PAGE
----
According to research by Professor William Wheaton of the MIT Center for Real Estate, automation is perfectly suited to fit into existing structures – and at smaller space utilization rates than prior industries required. Attabotics, for example, makes automated fulfillment systems small enough to fit inside an average-size retail store, and are currently deployed in the US in spaces from 350 square feet up to 61,000 square feet. Fabric, a micro-fulfillment start-up, provides modular storage and retrieval systems that promise to “deploy to any parameter.” One site in Tel Aviv is located underground in an underutilized parking garage with 11-foot ceilings.
In the relentless push to be closer to the customer, an emerging network of micro-distribution sites are repurposing a variety of unconventional spaces. As landlords deal with falling office occupancy rates, start-up Ohi operates last-touch micro-warehouses in class-B office buildings, with sizes ranging from a few hundred to a few thousand square feet in 80 cities across the US. And instead of displaying items for passing customers, some vacant storefronts are becoming storerooms and delivery depots. Another start-up, Bond, is expanding its network of micro-warehouses for last-mile delivery. Typically between 600 and 1,000 square feet, these spaces are most often at street level, with a storefront accessible by bikes, scooters and local delivery crews.
Fully autonomous distribution
While much of the media’s attention is on driverless passenger cars, autonomous vehicle technology has applications throughout the logistics chain. Rolls-Royce and ABB Marine, for example, are experimenting with unmanned container ships, while the Association of American Railroads is running trials of driverless freight trains. Driverless technology is also being successfully applied to line hauling, with trials of trucks ‘platooning’ a string of autonomous semis, being conducted by manufacturers such as Daimler, Scania, DAF, Iveco, MAN and Volvo.
These efforts are mostly confined to the highway, but progress has been made allowing tractor trailers to safely navigate hub-to-hub and even dock-to-dock. Once these long-haul vehicles arrive at the warehouse, autonomous technology in the docking yard will take over. Outrider, a start-up focused exclusively on autonomous yard operations for logistics hubs, has raised $118 million to develop its system of autonomous electric yard trucks that efficiently and safely manage yard traffic, and the dock interface.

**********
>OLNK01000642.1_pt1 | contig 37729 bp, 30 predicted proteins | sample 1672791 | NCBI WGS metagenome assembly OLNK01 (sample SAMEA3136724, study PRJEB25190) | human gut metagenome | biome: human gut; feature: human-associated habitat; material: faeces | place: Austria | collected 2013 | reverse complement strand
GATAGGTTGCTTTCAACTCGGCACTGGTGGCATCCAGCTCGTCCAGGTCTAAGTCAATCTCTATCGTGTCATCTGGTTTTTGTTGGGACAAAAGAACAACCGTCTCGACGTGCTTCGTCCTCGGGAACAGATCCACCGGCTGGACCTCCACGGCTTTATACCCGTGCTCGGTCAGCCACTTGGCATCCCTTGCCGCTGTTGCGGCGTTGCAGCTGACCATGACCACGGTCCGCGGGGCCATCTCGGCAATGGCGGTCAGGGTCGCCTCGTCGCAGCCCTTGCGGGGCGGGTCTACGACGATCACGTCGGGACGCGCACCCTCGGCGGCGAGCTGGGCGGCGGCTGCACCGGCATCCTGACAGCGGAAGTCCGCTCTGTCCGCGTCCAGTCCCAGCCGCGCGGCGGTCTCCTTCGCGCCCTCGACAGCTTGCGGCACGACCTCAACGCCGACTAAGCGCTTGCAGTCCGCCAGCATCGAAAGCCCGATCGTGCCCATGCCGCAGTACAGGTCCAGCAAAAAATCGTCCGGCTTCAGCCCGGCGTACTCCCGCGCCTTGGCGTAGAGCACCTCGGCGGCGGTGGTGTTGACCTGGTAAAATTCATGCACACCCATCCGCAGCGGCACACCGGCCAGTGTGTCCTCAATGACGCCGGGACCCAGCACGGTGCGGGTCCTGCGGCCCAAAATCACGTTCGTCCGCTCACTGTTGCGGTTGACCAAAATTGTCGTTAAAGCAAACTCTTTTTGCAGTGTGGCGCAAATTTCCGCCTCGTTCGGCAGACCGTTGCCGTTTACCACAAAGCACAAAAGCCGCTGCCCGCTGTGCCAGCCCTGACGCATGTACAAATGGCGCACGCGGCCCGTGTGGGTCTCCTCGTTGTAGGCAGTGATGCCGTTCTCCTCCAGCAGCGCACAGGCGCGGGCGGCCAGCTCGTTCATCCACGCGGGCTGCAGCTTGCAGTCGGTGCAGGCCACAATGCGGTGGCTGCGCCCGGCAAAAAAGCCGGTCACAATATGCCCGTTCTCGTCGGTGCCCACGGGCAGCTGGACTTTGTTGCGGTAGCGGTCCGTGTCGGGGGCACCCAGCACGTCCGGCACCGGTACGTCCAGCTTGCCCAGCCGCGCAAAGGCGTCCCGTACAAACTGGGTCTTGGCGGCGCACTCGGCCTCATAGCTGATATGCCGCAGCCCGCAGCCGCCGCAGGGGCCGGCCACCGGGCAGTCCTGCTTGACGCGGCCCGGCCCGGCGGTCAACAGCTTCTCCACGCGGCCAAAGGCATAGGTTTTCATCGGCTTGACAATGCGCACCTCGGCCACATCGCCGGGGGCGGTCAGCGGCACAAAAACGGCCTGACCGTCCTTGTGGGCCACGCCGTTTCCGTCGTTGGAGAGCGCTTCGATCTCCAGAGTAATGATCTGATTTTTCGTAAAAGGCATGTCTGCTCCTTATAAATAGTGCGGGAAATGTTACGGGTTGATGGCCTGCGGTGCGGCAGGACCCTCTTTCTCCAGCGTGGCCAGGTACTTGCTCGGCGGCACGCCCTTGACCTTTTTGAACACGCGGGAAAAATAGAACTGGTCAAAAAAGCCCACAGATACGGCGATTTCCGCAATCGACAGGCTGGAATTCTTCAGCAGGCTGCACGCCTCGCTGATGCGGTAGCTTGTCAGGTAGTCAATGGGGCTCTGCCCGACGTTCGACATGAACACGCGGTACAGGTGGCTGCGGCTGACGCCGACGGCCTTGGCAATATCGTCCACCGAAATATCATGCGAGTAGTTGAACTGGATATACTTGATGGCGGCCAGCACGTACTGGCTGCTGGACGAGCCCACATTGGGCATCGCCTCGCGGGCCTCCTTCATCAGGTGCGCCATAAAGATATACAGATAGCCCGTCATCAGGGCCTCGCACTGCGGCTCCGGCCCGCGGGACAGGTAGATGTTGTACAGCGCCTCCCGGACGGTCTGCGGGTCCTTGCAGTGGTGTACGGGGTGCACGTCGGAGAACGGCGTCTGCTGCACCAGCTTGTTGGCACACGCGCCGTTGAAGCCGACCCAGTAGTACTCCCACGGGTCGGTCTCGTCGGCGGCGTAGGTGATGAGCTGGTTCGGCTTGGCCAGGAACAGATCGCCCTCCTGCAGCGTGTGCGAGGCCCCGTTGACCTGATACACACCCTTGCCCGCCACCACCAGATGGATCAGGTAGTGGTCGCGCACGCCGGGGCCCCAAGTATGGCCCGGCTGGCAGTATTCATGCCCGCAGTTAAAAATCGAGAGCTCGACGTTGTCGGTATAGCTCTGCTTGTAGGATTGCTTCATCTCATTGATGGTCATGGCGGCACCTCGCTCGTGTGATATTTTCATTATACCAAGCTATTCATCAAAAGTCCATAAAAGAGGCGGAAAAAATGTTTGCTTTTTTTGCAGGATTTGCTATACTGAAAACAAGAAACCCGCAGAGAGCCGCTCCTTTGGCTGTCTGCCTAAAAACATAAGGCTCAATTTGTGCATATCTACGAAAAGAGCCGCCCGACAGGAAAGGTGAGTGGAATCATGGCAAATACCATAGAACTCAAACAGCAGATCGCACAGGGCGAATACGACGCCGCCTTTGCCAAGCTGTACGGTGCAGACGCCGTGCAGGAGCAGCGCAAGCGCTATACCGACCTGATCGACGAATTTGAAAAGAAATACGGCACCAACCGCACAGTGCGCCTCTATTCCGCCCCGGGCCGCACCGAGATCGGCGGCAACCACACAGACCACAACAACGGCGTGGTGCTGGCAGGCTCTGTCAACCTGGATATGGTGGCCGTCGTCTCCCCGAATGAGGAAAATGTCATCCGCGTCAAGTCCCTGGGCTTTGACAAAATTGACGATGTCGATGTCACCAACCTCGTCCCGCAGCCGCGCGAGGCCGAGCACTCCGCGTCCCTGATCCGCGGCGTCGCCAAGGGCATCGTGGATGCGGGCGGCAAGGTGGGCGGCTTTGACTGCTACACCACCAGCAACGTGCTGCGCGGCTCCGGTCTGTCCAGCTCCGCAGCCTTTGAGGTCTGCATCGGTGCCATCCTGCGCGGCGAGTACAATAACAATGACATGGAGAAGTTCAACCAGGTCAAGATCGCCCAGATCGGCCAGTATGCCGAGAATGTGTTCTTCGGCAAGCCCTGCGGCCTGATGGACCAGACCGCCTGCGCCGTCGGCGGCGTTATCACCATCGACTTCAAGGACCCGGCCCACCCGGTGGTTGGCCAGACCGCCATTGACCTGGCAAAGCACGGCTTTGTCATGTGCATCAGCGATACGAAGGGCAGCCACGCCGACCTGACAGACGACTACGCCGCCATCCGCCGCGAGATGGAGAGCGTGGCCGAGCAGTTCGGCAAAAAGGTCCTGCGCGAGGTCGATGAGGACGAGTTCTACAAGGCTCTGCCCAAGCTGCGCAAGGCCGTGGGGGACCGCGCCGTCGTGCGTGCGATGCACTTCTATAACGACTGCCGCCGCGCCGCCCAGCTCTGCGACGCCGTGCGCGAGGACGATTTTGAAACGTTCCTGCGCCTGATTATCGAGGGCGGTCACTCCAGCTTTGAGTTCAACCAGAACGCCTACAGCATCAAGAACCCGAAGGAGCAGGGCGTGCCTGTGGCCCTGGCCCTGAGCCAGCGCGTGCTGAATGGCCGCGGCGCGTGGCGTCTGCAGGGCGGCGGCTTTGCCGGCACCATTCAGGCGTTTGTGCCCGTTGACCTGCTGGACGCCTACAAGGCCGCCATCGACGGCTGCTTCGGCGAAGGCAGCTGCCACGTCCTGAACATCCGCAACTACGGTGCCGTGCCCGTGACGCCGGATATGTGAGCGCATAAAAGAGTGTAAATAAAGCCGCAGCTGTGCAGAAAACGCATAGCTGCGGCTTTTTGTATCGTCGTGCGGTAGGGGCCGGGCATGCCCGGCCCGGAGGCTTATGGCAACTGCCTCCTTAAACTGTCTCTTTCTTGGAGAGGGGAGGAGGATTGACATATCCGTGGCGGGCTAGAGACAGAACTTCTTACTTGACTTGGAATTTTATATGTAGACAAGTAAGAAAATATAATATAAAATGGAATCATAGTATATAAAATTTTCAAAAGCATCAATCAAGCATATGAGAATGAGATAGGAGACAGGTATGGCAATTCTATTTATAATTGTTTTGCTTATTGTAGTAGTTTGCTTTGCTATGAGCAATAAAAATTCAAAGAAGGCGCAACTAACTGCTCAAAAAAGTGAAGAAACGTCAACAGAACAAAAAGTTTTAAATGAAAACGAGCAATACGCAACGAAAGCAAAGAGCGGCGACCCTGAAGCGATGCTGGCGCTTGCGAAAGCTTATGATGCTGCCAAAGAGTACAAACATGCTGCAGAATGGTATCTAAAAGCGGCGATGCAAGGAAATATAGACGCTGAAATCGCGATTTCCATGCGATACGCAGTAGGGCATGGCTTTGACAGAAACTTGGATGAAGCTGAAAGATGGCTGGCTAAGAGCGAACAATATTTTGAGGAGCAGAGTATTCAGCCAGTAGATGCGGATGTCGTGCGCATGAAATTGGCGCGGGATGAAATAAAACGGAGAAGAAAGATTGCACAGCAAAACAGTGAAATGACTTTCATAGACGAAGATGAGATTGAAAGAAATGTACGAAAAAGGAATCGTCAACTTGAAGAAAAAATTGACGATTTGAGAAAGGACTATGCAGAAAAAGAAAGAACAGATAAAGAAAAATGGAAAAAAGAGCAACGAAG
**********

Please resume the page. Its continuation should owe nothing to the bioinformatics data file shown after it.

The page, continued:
When goods leave the warehouse, the delivery fleet will also be autonomous. Waymo is designing a self-driving Ram delivery van with Stellantis (formerly Fiat Chrysler Automotive) and Walmart is partnering with Ford on autonomous cargo vans. Even the ‘last block’ will be serviced autonomously. Delivery robots like Amazon’s Scout, Uber’s Serve Robotics and TeleRetail’s Pulse One deliver packages to the doorstep, while Mercedes Benz has partnered with Starship Technologies to develop Robovan, an integrated delivery van (likely autonomous in the future) that acts as a mothership for a swarm of Starship delivery bots, each making doorstep delivery.
Whether long-haul tractor trailer, yard truck, delivery van or bot, autonomous vehicles will optimize a warehouse’s operational footprint by reducing space required for navigation and maneuvering on the site and allowing 24/7 activity.
Even though some of the technologies and concepts discussed above may still be a while away from widespread adoption, the potential changes that new technologies can provide the industry are vast – from more efficient operating systems, to faster delivery times, to the repurposing of underutilized space across our cities. All will enable increased throughput and help address current supply chain issues being felt throughout the global economy.
Steve Weikal and James Robert Scott are researchers at MIT Center for Real Estate.